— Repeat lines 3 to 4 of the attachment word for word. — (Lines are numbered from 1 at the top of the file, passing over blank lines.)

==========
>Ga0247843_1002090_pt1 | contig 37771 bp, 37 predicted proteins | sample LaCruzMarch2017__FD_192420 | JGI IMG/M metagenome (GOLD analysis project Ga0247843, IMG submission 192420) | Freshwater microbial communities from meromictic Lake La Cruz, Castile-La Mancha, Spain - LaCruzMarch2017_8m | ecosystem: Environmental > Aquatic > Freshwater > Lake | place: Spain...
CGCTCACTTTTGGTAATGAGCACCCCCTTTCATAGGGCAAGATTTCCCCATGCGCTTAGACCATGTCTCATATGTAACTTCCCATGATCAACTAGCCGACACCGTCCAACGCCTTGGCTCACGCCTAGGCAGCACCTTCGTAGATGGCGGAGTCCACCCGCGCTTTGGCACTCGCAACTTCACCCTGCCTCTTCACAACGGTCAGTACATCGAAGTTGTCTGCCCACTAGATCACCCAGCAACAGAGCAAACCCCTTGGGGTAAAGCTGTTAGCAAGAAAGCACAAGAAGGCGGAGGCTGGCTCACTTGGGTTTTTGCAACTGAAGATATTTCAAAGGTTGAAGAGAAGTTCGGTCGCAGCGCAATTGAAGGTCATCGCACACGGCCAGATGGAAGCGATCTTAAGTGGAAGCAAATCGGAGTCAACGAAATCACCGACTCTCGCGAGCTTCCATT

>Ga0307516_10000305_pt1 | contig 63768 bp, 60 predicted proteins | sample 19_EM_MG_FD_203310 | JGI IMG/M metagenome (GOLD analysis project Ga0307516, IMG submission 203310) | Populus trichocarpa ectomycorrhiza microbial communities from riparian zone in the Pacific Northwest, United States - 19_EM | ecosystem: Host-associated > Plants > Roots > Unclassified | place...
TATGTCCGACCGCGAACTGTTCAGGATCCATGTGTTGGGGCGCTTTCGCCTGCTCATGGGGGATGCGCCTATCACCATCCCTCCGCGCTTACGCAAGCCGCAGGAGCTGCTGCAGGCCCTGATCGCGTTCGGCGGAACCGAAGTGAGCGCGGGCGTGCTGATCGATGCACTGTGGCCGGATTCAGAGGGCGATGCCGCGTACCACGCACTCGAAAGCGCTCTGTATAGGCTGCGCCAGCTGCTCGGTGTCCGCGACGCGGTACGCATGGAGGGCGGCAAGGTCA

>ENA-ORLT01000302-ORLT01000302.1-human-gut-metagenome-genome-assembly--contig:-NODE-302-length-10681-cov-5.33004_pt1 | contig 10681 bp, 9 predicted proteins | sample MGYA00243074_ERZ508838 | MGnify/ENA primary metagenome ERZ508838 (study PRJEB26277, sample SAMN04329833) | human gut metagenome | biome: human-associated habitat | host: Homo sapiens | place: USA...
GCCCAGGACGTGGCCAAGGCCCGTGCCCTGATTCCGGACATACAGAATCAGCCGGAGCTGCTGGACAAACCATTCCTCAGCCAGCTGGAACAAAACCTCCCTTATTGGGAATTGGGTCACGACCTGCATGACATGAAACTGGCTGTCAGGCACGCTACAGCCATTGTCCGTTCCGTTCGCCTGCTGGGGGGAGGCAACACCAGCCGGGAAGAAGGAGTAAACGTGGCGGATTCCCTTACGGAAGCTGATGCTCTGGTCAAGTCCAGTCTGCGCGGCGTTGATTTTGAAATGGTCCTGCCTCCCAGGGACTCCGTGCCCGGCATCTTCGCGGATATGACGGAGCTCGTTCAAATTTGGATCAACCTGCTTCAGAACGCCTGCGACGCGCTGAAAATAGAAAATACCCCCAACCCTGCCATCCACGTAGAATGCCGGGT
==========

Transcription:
>Ga0307516_10000305_pt1 | contig 63768 bp, 60 predicted proteins | sample 19_EM_MG_FD_203310 | JGI IMG/M metagenome (GOLD analysis project Ga0307516, IMG submission 203310) | Populus trichocarpa ectomycorrhiza microbial communities from riparian zone in the Pacific Northwest, United States - 19_EM | ecosystem: Host-associated > Plants > Roots > Unclassified | place...
TATGTCCGACCGCGAACTGTTCAGGATCCATGTGTTGGGGCGCTTTCGCCTGCTCATGGGGGATGCGCCTATCACCATCCCTCCGCGCTTACGCAAGCCGCAGGAGCTGCTGCAGGCCCTGATCGCGTTCGGCGGAACCGAAGTGAGCGCGGGCGTGCTGATCGATGCACTGTGGCCGGATTCAGAGGGCGATGCCGCGTACCACGCACTCGAAAGCGCTCTGTATAGGCTGCGCCAGCTGCTCGGTGTCCGCGACGCGGTACGCATGGAGGGCGGCAAGGTCA